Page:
A top Lamborghini executive says the supercar maker’s record deliveries in the first quarter — despite supply chain issues, the chip shortage and the war in Ukraine — were largely possible because of its efforts to forge partnerships with its suppliers.
Chief Procurement Officer Silvano Michieli singled out the “heroic” contributions of the German supplier Leoni’s workers at its Ukraine plant, which produces wiring for the Huracan in the west of the country.
“Leoni’s staff are having to make huge sacrifices to keep their manufacturing processes moving and thus keep driving the production capacity of their country,” he said in an in-house interview. “The time they spend working is interspersed with curfew periods when they have to take shelter in the underground areas of the production plant.”
Lamborghini is also developing a multi-sourcing strategy in which the same components are manufactured by several plants to avoid disruption if the Ukraine factory is forced to close.
“Although we hope it doesn’t happen, we will be ready if the war brings production in Ukraine to a halt again,” Michieli said.
Challenges such as the war in Ukraine, the chip shortage and COVID-19 lockdown have led Lamborghini to change its procurement approach.
“One of the main initiatives that we have taken here has been to forge even closer ties with some of our strategic suppliers, going from a more traditional supplier-client relationship to one that’s more of a partnership,” Michieli said.
Lamborghini is following a course set by parent Volkswagen Group’s chief procurement officer, Murat Aksel, who is focusing on the formation of closer partnerships and deeper cooperation with suppliers.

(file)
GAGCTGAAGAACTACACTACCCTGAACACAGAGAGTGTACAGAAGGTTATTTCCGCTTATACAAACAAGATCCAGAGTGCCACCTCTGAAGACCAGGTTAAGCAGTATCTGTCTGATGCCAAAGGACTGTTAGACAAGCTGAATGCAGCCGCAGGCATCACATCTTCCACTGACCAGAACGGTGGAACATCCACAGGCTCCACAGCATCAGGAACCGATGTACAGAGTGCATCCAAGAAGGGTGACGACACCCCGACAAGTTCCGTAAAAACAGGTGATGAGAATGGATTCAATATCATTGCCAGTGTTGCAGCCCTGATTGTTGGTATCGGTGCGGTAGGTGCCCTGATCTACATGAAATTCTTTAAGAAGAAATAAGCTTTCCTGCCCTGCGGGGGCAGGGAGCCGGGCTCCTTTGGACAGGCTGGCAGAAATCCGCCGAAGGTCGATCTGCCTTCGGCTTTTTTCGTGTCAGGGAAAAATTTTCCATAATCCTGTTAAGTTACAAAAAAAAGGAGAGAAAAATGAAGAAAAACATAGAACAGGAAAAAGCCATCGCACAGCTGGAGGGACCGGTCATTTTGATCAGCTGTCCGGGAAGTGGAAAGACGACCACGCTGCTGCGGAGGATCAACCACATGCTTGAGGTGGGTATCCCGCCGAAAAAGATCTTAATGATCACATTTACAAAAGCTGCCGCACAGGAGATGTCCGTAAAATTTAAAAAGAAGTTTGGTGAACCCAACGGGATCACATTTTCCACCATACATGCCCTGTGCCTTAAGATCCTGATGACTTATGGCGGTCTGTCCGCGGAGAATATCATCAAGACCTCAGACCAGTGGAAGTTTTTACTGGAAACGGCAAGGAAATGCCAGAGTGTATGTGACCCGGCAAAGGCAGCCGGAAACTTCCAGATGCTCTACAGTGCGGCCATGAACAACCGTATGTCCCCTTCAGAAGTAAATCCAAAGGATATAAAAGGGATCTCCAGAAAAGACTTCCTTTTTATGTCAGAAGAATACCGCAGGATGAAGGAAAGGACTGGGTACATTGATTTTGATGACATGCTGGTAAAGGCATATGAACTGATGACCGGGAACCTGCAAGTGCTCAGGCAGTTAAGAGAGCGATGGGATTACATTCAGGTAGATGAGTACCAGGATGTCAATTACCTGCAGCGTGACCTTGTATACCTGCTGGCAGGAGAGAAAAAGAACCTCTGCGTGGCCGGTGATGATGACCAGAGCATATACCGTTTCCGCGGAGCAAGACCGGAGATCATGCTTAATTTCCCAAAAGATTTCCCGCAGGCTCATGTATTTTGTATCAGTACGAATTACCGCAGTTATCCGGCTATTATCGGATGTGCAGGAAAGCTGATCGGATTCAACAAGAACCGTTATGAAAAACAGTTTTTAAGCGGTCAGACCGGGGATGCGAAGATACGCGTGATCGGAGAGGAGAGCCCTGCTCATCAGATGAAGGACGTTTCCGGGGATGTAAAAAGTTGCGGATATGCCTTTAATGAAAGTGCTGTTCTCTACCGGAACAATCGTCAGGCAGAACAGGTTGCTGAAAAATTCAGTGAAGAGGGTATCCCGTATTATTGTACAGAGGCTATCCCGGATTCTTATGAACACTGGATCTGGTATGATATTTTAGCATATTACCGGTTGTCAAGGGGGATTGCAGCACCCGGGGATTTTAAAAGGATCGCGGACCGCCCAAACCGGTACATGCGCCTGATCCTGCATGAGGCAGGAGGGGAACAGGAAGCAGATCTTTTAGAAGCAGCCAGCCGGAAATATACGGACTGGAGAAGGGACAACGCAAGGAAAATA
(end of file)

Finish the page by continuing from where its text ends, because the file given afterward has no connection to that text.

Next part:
Michieli said a big advantage that comes from being part of the VW Group is the access it gets to technology that might be too expensive, adding that Lamborghini often gets solutions faster than other brands in the group because of the high margins its supercars generate.
“The group gives us access to several forms of technology that play a crucial role in our evolution,” he said. “We are talking about technology that would not normally be within reach of a small company like ours. It gives us exclusive access to innovative solutions and a clear competitive edge over our rivals.”
Despite the supply chain woes, an uncertain economic outlook for the near future, and chatter about “deglobalization,” Michieli said he feels the interconnected supply chains built over the decades will be difficult to replace.
He called deglobalization a “Utopian, short-sighted idea” at odds with the “irreversible” push toward globalization.
“Numerous geographical areas contribute to the production cycles of items that are made today,” he said. “I’m more of a believer in rethinking the current supply processes and outlooks, which are in any case undergoing a natural evolution in the industry due to the new circumstances.”